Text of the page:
In a new episode of The Onco'Zine Brief, Peter Hofland talks with David M. Cognetti, MD, a Professor and Chair in the Department Head and Neck Surgery at Thomas Jefferson University Hospital in Philadelphia.

    Hofland and Cognetti talk about head and neck cancer and a novel treatment approach called Photoimmunotherapy.

    Head and Neck Cancer
    According to the American Cancer Society, Head and neck cancer accounts for about 4% of all cancers in the United States. In the United States in 2023, an estimated 67,000 people will be diagnosed with head and neck cancer and about 15,000 patients are expected to die of the disease.

    Today, many cancers of the head and neck can be cured, especially if they are found early. And while eliminating the cancer is the primary goal of treatment, preserving the function of the nearby nerves, organs, and tissues is also very important.

    Beyond Current Treatment
    Photoimmunotherapy is a recently developed hybrid cancer therapy to treat diseases by linking specific antibodies with photosensitizers to form photoimmunoconjugates.

    But let’s go back to the beginning.

    Surgery, radiation, and chemotherapy have dominated the treatment of oncologic. These therapies aim to eradicate cancer cells but, unfortunately, do that at the expense of normal, or healthy cells/ In turn, this can lead to severe and sometimes lethal side-effects.

    Overall, the success of surgery, radiation and chemotherapy is measured by what we call a ‘therapeutic index.’

    This ‘therapeutic index’ compares the potential benefits of treatment to the potential risks associated with treatment.

    Unfortunately, the unintended, off-target side effects...

    • 44 min
    A Fantastic Voyage: From Magic Bullet to Antibody-drug Conjugate (US Version)

    A Fantastic Voyage: From Magic Bullet to Antibody-drug Conjugate (US Version)

    Antibody-drug conjugates or ADCs are a class of biopharmaceutical drugs designed as a targeted therapy for treating cancer. However, unlike chemotherapy, ADCs are intended to directly target and kill tumor cells while, at the same time sparing normal, healthy cells.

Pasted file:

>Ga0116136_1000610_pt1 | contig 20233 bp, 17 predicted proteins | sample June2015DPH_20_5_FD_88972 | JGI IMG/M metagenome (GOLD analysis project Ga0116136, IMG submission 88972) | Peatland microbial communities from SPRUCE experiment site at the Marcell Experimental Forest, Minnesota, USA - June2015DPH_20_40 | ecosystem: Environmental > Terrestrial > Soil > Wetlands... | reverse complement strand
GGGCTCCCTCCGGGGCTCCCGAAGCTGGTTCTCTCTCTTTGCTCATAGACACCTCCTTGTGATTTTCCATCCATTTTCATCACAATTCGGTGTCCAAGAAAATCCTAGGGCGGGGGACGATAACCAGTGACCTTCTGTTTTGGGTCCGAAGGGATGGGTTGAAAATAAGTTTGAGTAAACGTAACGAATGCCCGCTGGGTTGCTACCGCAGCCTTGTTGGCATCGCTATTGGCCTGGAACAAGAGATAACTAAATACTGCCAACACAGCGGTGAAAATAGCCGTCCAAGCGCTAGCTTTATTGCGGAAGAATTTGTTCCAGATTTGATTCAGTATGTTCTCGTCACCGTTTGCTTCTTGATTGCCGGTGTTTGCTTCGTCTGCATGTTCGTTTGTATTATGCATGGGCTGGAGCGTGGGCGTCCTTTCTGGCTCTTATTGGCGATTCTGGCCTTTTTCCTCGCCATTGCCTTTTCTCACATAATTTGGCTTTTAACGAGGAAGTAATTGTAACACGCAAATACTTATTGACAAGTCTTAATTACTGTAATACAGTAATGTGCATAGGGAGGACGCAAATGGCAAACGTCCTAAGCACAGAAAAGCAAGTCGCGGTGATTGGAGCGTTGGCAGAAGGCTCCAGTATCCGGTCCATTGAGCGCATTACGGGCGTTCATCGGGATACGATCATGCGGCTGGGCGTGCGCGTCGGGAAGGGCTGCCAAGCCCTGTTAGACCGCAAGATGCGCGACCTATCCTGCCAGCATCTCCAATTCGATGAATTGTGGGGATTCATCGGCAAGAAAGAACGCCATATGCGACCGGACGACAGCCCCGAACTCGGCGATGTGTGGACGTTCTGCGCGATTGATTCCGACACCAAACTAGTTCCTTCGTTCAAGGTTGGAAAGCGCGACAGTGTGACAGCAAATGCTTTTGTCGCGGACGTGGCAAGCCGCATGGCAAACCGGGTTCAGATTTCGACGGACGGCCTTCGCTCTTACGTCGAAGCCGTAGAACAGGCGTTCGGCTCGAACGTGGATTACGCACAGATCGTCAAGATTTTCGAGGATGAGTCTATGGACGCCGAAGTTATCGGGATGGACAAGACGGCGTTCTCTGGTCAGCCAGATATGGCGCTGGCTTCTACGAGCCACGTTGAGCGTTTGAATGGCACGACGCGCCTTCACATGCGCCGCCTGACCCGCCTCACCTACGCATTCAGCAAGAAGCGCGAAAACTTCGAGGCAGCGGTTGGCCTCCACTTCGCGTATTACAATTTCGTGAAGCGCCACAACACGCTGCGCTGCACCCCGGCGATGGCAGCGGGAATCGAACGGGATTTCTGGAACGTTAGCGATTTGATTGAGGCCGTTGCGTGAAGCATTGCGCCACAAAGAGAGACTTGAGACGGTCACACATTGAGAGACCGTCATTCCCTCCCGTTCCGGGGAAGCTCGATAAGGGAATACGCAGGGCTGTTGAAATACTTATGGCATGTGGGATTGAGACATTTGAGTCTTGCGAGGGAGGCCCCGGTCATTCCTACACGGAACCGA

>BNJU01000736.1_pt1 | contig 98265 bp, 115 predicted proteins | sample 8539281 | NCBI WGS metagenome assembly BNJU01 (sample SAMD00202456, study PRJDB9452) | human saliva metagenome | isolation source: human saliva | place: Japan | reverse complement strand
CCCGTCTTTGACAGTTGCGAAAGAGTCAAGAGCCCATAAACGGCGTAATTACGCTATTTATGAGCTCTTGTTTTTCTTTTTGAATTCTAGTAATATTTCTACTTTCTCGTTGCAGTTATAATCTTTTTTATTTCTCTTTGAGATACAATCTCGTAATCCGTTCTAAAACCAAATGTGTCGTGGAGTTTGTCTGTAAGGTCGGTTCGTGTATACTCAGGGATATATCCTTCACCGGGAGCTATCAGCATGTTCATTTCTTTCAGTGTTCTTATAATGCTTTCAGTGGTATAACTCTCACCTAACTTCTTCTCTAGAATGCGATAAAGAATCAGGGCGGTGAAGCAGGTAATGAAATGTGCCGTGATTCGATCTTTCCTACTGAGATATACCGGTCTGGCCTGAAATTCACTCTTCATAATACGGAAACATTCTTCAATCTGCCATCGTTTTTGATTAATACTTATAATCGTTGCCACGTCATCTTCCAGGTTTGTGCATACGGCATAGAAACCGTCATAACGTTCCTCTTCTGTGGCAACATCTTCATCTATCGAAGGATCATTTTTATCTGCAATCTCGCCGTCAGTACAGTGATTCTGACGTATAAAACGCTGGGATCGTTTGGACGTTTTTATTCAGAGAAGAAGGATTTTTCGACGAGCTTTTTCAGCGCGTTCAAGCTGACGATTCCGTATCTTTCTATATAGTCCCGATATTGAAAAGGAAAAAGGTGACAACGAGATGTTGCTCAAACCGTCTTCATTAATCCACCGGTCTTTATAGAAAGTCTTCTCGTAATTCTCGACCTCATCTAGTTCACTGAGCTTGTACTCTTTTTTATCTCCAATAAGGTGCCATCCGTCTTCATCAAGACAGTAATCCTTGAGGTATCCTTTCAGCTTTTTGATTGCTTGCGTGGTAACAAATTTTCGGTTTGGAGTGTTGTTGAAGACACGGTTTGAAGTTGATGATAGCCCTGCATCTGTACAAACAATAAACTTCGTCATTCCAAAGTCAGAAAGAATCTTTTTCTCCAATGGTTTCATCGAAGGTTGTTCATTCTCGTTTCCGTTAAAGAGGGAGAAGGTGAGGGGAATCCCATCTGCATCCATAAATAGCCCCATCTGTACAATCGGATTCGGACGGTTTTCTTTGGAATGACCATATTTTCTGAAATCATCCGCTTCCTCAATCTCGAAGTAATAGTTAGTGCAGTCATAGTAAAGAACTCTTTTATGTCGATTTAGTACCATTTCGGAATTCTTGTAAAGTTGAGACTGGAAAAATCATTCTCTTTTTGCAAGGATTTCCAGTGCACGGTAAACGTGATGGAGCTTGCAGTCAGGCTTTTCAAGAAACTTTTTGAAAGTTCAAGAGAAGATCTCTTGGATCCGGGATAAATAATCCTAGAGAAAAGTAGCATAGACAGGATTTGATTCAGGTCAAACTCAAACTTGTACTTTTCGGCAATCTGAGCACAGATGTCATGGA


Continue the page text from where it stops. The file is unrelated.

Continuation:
Antibody-drug conjugates consist of three parts:
    an antibody specific to the target associated antigen,a payload (sometimes calles a warhead) designed to kill target cancer cells, anda chemical linker specifically designed to attach or link the payload to the antibody.
    Today, antibody-drug conjugates have widespread treatment potential in obcology and hematology, and beyond. However, safe manufacturing of these highly potent drugs requires also requires a highly skilled capable team of experts in well-controlled manufacturing facilities.

    In this episode of the Onco’Zine Brief, produced in collaboration with ADC Review | Journal of Antibody-drug Conjugates, Peter Hofland talks with Dr. Matthias Bucerius.

    Dr. Bucerius is Vice President and General Manager at MilliporeSigma. He is responsible for Contract Development and Manufacturing Organsation (CDMO) business of the company, leading a fully integrated global team with Manufacturing Operations, Commercial, Marketing & Strategy, Technology & Innovation organizations.

    The company is helping its clients in developing and manufacturing a variety of products, including antibody-drug conjugates.

    Antibody-drug conjugates or ADCs are targeted therapies that have opened new ways in targeting diseases like cancer and hematological malignancies.

    What is unique about ADCs is that they leverage the specific targetability benefits offered by antibodies and combine that with the high potency of small-molecule drugs. This combination makes these agents uniquely targetable therapies. And unlike traditional chemotherapy, these ADCs target tumors by delivering the attached payload to destroy cancer cells while sparing the healthy or normal cells, thereby potentially reducing negative side effects for patients.

    About The Onco'Zine Brief
    The Onco'Zine Brief is distributed in the United States via PRX (Public Radio Exchange). In the United Kingdom and Europe, the program is distributed via UK Health Radio (UKHR). And the program can be downloaded via most podcasts and streaming media services, including iTunes, Spotify, TuneIn, and iHeart Radio.

    For more information about The Onco'Zine Brief or how to sponsor or support this public radio broadcast and podcast, Download our Media Kit, or visit our Patreon page.

    For more information about cancer and cancer treatments, visit our online journal Onco'Zine.
    To sign up for The Onco'Zine Newsletter (open for residents of the United States only), text the word CANCER to 66866.
    The Onco’Zine Brief is made possible, in part, by Java Original Coffee – the home of artisan roasted coffee and Roastmasterz by Java Original.

    Become a supporter of this podcast: https://www.spreaker.com/podcast/the-onco-zine-brief--2786156/support.

    • 44 min